Structure of the Cerebrum

The cerebrum (ser'e-brum), which develops from the anterior portion of the forebrain, is the largest part of

Many ridges called convolutions, or gyri (sing., gyrus), separated by grooves, mark the cerebrum's surface. Generally, a shallow to somewhat deep groove is called a sulcus, and a very deep groove is called a fissure. The pattern of these elevations and depressions is complex, and it is distinct in all normal brains. For example, a longitudinal fissure separates the right and left cerebral hemispheres; a transverse fissure separates the cerebrum from the cerebellum; and sulci divide each hemisphere into lobes (figs. 11.15 and 11.16).

In a disorder called lissencephaly ("smooth brain"), a newborn has a smooth cerebral cortex, completely lacking the characteristic convolutions. Absence of a protein early in prenatal development prevents certain neurons from migrating within the brain, which blocks formation of convolutions. The child is profoundly mentally retarded, with frequent seizures and other neurological problems.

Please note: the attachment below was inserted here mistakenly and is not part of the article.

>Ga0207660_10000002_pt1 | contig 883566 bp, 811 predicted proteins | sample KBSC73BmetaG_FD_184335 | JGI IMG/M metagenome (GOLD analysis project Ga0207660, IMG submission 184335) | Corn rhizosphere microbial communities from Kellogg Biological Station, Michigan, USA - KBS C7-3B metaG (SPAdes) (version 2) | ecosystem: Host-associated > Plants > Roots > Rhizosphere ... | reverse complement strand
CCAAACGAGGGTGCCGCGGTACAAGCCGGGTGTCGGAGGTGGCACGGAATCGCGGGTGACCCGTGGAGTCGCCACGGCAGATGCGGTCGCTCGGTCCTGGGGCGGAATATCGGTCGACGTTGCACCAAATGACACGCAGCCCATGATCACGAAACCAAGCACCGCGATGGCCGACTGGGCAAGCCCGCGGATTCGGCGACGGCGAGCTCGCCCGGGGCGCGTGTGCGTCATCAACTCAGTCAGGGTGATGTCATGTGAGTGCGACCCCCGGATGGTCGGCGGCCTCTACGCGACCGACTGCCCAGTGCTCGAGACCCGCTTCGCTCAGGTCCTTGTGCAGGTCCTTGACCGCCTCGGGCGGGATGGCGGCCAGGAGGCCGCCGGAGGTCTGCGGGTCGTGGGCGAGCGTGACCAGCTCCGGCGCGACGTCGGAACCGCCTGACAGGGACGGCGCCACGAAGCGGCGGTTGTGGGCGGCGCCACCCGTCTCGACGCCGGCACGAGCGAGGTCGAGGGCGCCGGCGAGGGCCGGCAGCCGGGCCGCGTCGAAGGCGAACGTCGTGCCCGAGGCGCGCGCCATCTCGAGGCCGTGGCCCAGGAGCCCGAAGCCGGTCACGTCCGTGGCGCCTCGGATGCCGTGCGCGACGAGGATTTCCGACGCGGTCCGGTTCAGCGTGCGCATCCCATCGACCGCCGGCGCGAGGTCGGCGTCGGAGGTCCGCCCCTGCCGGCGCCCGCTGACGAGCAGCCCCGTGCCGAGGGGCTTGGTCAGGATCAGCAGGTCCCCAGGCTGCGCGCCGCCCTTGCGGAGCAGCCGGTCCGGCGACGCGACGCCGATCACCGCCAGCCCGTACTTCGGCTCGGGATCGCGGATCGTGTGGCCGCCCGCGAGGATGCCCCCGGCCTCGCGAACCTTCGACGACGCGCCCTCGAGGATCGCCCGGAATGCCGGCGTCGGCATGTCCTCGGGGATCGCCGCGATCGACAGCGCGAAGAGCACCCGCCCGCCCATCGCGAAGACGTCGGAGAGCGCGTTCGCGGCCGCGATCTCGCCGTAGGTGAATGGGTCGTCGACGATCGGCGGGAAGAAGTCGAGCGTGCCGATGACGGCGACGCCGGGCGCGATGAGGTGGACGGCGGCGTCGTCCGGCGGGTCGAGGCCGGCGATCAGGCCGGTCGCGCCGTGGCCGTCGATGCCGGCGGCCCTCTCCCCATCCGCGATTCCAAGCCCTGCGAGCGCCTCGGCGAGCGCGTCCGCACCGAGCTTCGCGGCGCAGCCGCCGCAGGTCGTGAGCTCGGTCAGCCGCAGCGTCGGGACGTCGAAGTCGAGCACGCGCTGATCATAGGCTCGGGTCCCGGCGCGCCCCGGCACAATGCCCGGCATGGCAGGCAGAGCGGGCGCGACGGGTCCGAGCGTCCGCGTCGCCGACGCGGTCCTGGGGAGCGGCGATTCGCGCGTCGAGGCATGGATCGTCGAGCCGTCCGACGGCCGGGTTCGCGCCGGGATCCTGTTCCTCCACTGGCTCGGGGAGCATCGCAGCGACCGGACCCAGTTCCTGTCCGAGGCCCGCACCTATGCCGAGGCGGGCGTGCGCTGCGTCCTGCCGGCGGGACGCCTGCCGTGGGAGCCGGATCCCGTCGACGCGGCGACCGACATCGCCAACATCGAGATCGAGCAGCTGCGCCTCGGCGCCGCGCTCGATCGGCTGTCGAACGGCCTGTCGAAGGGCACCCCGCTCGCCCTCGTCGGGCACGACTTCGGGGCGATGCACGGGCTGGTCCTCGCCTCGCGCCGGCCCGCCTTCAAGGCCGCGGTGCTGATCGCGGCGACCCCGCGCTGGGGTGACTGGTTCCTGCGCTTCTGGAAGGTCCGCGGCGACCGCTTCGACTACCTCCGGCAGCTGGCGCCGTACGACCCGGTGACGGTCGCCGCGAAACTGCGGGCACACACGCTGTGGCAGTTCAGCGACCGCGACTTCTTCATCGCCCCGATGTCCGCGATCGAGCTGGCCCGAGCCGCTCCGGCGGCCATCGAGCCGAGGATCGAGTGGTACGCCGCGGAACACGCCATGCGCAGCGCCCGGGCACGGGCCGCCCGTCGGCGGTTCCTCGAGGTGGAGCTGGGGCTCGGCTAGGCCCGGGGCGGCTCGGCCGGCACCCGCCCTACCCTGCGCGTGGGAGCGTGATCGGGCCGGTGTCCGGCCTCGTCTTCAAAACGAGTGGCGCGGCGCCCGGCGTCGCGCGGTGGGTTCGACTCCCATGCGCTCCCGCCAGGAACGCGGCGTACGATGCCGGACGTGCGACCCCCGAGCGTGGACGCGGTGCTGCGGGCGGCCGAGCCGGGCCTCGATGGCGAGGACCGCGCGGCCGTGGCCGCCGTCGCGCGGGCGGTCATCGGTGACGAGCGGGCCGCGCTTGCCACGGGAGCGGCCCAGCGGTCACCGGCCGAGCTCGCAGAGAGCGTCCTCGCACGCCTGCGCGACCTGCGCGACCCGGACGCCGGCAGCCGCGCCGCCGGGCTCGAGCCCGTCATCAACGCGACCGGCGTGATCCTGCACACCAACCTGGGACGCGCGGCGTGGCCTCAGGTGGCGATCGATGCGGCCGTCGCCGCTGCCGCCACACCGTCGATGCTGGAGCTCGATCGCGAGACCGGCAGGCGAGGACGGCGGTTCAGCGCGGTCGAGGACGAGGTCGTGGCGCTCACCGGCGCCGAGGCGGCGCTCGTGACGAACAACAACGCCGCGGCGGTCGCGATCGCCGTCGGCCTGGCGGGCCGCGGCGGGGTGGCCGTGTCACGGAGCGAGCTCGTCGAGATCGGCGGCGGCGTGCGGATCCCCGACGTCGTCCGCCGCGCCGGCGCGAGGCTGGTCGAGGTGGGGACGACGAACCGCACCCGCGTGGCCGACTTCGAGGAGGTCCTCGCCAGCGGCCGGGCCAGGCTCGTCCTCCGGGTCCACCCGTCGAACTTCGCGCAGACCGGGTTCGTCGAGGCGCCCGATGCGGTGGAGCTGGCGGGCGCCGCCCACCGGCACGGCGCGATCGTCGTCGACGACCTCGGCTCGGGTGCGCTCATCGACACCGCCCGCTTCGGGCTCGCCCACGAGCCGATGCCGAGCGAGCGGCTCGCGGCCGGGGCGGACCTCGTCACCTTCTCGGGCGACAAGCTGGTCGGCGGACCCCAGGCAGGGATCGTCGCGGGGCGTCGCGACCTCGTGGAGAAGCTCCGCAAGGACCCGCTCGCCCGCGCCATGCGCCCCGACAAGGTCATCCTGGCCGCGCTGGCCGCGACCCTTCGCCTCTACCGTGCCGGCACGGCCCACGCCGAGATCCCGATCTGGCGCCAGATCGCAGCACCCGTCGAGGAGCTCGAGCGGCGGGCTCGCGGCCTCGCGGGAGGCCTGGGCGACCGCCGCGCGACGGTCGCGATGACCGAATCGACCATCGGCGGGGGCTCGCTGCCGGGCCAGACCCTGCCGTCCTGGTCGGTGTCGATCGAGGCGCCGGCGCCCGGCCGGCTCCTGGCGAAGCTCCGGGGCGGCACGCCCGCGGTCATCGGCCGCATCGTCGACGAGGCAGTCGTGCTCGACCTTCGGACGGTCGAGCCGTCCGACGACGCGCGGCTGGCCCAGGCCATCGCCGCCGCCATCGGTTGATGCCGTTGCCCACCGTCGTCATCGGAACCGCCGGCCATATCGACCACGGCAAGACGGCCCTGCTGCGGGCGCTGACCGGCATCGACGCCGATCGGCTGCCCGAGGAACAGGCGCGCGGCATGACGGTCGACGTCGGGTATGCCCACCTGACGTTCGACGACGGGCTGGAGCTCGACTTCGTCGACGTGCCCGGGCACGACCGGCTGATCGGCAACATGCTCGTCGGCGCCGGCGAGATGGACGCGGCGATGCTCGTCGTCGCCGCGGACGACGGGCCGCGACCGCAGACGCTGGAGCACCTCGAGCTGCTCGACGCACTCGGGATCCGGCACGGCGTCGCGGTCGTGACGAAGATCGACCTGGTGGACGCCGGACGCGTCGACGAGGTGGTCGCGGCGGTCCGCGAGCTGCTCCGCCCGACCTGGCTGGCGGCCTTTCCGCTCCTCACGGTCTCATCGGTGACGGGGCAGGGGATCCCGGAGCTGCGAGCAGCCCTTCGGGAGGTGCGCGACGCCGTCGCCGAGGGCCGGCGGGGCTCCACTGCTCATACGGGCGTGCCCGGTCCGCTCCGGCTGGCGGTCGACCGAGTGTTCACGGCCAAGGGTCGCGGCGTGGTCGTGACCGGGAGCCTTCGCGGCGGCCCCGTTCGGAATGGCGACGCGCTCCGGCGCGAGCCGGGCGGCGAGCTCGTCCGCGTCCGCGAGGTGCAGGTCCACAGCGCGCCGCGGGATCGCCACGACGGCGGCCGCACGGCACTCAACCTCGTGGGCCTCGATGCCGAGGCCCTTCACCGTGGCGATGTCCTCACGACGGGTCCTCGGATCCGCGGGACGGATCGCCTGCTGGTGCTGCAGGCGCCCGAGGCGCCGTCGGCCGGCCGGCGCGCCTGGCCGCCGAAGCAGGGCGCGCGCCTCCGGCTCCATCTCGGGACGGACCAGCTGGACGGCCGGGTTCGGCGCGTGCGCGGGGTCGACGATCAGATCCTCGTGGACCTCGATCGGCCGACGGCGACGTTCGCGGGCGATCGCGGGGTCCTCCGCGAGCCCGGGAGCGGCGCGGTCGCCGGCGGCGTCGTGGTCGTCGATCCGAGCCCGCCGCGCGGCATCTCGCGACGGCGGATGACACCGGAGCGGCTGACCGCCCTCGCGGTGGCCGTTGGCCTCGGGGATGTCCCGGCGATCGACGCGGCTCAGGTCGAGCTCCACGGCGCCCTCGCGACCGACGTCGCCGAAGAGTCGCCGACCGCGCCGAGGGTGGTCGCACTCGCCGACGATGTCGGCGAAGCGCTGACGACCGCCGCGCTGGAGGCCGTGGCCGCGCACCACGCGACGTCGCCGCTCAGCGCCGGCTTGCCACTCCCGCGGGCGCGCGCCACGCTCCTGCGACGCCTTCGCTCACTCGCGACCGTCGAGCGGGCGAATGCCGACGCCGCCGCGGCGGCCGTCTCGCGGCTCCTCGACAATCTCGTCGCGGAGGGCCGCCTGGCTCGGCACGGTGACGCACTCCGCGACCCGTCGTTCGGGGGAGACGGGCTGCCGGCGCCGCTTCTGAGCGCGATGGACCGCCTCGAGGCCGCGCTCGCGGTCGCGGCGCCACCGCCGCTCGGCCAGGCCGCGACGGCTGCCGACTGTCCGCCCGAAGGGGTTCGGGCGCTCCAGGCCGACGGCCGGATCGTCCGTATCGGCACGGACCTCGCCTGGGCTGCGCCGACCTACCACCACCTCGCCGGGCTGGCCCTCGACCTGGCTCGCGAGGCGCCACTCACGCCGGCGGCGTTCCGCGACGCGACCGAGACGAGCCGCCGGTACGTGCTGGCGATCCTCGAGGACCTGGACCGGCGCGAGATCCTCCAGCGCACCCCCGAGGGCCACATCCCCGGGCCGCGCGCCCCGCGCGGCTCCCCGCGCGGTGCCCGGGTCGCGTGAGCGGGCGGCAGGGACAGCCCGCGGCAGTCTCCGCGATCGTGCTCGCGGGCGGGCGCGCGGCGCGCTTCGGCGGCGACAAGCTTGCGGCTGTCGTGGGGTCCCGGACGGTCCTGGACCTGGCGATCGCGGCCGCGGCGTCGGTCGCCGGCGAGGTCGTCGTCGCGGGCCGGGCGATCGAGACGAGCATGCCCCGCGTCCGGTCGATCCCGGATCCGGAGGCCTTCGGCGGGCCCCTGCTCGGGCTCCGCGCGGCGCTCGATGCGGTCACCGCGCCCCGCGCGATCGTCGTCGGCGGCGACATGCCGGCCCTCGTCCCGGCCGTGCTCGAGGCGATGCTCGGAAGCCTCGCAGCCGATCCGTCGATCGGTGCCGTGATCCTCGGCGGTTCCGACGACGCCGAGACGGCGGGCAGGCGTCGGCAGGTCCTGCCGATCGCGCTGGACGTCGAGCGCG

Corpus Callosum Vessels

Convolution Sulcus

Corpus callosum

Transverse fissure

Cerebellum

Spinal cord

Figure 11.15

The major portions of the brain include the cerebrum, the diencephalon, the cerebellum, and the brain stem (see also reference plate 76).

Skull

Meninges Cerebrum Diencephalon

Convolution Sulcus

Corpus callosum

Transverse fissure

Cerebellum

Spinal cord

Figure 11.15

The major portions of the brain include the cerebrum, the diencephalon, the cerebellum, and the brain stem (see also reference plate 76).

Structural Development of the Brain

Embryonic Vesicle

Spaces Produced

Regions of the Brain Produced

Forebrain

Essentials of Human Physiology

Essentials of Human Physiology

This ebook provides an introductory explanation of the workings of the human body, with an effort to draw connections between the body systems and explain their interdependencies. A framework for the book is homeostasis and how the body maintains balance within each system. This is intended as a first introduction to physiology for a college-level course.

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